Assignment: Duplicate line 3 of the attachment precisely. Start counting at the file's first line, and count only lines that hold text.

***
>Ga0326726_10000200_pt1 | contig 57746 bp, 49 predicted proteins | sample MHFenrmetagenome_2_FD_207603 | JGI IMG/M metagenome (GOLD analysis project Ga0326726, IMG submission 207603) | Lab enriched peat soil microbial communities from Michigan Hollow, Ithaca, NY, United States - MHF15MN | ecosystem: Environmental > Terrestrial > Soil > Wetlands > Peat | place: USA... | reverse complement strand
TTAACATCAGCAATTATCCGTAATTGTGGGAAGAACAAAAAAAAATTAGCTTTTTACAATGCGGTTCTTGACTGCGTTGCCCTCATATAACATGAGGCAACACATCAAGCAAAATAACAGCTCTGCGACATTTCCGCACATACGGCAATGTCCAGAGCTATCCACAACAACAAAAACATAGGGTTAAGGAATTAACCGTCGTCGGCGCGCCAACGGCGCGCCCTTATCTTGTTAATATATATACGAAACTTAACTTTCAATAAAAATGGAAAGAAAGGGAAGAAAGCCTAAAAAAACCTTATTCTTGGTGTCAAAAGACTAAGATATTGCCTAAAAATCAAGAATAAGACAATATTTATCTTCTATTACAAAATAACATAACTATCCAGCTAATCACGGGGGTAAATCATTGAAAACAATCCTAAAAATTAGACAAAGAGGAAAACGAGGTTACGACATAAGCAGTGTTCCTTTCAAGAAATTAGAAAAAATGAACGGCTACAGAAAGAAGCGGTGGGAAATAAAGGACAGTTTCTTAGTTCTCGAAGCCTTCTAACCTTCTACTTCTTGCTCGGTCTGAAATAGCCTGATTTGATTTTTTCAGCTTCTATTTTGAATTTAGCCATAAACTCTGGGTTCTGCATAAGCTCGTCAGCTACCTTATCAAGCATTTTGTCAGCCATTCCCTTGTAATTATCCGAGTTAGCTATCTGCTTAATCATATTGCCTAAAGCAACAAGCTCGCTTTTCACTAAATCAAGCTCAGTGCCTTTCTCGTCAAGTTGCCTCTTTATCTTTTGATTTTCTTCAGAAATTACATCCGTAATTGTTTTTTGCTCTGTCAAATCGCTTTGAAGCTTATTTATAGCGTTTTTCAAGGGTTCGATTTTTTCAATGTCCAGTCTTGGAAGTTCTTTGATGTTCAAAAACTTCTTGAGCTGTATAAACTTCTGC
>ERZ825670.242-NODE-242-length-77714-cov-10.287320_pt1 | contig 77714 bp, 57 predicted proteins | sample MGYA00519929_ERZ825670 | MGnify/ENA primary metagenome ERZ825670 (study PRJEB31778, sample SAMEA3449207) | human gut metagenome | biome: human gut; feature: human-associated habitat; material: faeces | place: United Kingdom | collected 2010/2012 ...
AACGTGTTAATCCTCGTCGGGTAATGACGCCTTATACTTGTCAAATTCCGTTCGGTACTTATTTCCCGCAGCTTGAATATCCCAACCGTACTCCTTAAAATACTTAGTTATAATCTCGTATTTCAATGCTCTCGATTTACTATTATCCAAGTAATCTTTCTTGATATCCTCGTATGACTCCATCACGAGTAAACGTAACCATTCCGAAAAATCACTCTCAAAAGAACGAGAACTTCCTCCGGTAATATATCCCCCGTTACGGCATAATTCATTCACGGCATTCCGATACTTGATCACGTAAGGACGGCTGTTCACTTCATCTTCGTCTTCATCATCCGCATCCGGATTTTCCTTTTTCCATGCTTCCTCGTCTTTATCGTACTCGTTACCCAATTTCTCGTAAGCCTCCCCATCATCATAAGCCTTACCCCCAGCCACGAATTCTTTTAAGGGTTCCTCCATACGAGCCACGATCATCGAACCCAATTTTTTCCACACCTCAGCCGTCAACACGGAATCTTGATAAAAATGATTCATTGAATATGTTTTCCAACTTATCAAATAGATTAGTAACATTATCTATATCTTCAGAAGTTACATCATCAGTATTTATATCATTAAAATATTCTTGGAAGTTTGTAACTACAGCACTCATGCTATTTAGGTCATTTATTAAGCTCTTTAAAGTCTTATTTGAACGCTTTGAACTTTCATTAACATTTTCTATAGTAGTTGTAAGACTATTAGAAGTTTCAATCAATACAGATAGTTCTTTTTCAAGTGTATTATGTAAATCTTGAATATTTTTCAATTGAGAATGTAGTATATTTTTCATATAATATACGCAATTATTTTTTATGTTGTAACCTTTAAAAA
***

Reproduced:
>ERZ825670.242-NODE-242-length-77714-cov-10.287320_pt1 | contig 77714 bp, 57 predicted proteins | sample MGYA00519929_ERZ825670 | MGnify/ENA primary metagenome ERZ825670 (study PRJEB31778, sample SAMEA3449207) | human gut metagenome | biome: human gut; feature: human-associated habitat; material: faeces | place: United Kingdom | collected 2010/2012 ...